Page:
The Product Life-Cycle Theory
Summarize the different theories explaining trade flows between nations.
Raymond Vernon initially proposed the product life-cycle theory in the mid-1960s.29 Vernon’s theory was based on the observation that for most of the twentieth century a very large proportion of the world’s new products had been developed by U.S. firms and sold first in the U.S. market (e.g., mass-produced automobiles, televisions, instant cameras, photocopiers, personal computers, and semiconductor chips). To explain this, Vernon argued that the wealth and size of the U.S. market gave U.S. firms a strong incentive to develop new consumer products. In addition, the high cost of U.S. labor gave U.S. firms an incentive to develop cost-saving process innovations.
Just because a new product is developed by a U.S. firm and first sold in the U.S. market, it does not follow that the product must be produced in the United States. It could be produced abroad at some low-cost location and then exported back into the United States. However, Vernon argued that most new products were initially produced in America. Apparently, the pioneering firms believed it was better to keep production facilities close to the market and to the firm’s center of decision making, given the uncertainty and risks inherent in introducing new products. Also, the demand for most new products tends to be based on nonprice factors. Consequently, firms can charge relatively high prices for new products, which obviates the need to look for low-cost production sites in other countries.
Vernon went on to argue that early in the life cycle of a typical new product, while demand is starting to grow rapidly in the United States, demand in other advanced countries is limited to high-income groups. The limited initial demand in other advanced countries does not make it worthwhile for firms in those countries to start producing the new product, but it does necessitate some exports from the United States to those countries.
ANOTHER PERSPECTIVE Emerging Markets Drive Consumer Electronics
For the first time in history, emerging markets have zoomed past mature markets as the primary engine driving consumer electronics technology consumption, according to a research published in Accenture’s 2010 Consumer Products and Services Usage Survey. Some 16,000 respondents in four emerging markets were queried (China, India, Malaysia and Singapore) and their responses were compared to data from four mature markets (France, Germany, Japan and the United States). It was found that respondents in the emerging nations are twice as likely as their counterparts in the developed markets to purchase and use consumer technology over the next year. Furthermore, the emerging countries are more invested in mobile technologies—including applications on each device—than those in mature markets. The main factor in this paradigm shift is the rapid expansion of the middle class in emerging markets. More than half the world now earns at least a middle-class income. In emerging countries, that income is feeding a hunger for technology that far exceeds that of more gadget-saturated countries such as Japan and the United States. Further, because these countries are tapping into the market at a later stage of technological development, they are adapting newer, superior versions of smart phones, mobile gadgets, and social networking applications. The emerging market as consumer powerhouse is here to stay, and technology companies that wish to prosper in the future must service it well. Potentially billions of dollars in sales are at stake.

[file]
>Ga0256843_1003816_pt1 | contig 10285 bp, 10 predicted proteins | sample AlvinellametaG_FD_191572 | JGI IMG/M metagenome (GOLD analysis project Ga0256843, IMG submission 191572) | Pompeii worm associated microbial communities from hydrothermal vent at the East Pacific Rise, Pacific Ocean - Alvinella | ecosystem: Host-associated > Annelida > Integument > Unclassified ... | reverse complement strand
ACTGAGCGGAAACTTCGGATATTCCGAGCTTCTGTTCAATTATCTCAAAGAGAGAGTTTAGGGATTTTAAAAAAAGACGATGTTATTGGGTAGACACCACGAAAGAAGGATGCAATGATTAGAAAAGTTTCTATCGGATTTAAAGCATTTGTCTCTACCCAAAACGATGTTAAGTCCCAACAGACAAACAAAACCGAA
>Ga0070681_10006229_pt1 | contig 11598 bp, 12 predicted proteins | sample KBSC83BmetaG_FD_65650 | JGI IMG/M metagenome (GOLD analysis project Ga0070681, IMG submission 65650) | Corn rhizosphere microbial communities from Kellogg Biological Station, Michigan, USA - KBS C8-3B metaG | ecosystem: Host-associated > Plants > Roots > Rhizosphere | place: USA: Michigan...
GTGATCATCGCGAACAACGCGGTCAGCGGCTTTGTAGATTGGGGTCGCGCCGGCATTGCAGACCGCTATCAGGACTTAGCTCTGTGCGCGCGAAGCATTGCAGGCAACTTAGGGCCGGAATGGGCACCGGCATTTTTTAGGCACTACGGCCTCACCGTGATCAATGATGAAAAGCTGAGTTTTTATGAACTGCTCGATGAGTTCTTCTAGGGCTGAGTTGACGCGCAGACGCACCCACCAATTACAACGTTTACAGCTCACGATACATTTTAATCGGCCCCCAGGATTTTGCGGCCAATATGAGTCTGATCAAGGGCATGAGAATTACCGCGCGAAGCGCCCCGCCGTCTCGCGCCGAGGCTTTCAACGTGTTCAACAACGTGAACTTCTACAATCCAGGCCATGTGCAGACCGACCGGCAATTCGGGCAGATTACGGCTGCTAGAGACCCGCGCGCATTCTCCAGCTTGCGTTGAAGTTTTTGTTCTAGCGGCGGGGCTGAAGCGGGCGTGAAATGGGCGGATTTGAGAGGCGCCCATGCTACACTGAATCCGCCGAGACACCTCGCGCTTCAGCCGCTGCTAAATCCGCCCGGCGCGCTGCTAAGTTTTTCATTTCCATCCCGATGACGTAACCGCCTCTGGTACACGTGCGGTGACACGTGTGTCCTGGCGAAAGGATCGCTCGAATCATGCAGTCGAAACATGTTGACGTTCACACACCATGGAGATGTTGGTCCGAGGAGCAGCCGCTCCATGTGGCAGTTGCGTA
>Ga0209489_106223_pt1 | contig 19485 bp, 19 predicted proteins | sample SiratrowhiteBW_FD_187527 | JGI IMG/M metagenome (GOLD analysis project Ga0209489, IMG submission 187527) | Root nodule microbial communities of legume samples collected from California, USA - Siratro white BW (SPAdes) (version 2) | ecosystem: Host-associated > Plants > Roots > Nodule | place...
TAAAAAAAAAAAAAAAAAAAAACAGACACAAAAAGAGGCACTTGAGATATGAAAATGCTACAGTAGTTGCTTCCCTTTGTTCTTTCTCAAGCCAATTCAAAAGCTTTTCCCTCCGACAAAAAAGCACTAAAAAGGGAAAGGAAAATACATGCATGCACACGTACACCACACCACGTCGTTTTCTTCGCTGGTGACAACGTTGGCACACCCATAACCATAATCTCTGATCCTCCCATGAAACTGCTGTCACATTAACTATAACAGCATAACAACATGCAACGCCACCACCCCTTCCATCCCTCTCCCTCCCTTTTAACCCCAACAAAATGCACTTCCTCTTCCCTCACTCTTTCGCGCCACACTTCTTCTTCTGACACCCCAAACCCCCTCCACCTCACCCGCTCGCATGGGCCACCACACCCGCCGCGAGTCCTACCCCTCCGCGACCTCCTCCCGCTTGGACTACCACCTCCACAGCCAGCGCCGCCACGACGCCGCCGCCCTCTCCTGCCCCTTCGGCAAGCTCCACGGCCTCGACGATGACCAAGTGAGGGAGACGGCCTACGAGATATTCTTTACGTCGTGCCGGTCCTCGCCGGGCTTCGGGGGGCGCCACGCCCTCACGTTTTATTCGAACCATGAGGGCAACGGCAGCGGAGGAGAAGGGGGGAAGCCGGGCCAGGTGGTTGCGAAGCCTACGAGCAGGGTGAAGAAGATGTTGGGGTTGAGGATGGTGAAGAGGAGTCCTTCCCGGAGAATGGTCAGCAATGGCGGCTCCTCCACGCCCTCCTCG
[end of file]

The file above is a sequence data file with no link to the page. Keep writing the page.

Over time, demand for the new product starts to grow in other advanced countries (e.g., Great Britain, France, Germany, and Japan). As it does, it becomes worthwhile for foreign producers to begin producing for their home markets. In addition, U.S. firms might set up production facilities in those advanced countries where demand is growing. Consequently, production within other advanced countries begins to limit the potential for exports from the United States.
As the market in the United States and other advanced nations matures, the product becomes more standardized, and price becomes the main competitive weapon. As this occurs, cost considerations start to play a greater role in the competitive process. Producers based in advanced countries where labor costs are lower than in the United States (e.g., Italy, Spain) might now be able to export to the United States. If cost pressures become intense, the process might not stop there. The cycle by which the United States lost its advantage to other advanced countries might be repeated once more, as developing countries (e.g., Thailand) begin to acquire a production advantage over advanced countries. Thus, the locus of global production initially switches from the United States to other advanced nations and then from those nations to developing countries.
The consequence of these trends for the pattern of world trade is that over time the United States switches from being an exporter of the product to an importer of the product as production becomes concentrated in lower-cost foreign locations. Figure 6.5 shows the growth of production and consumption over time in the United States, other advanced countries, and developing countries.
FIGURE 6.5 The Product Life-Cycle Theory
Source: Adapted from Raymond Vernon and Louis T. Wells, The Economic Environment of International Business, 5th edition © 1991. Reproduced by permission of Pearson Education, Inc., Upper Saddle River, New Jersey.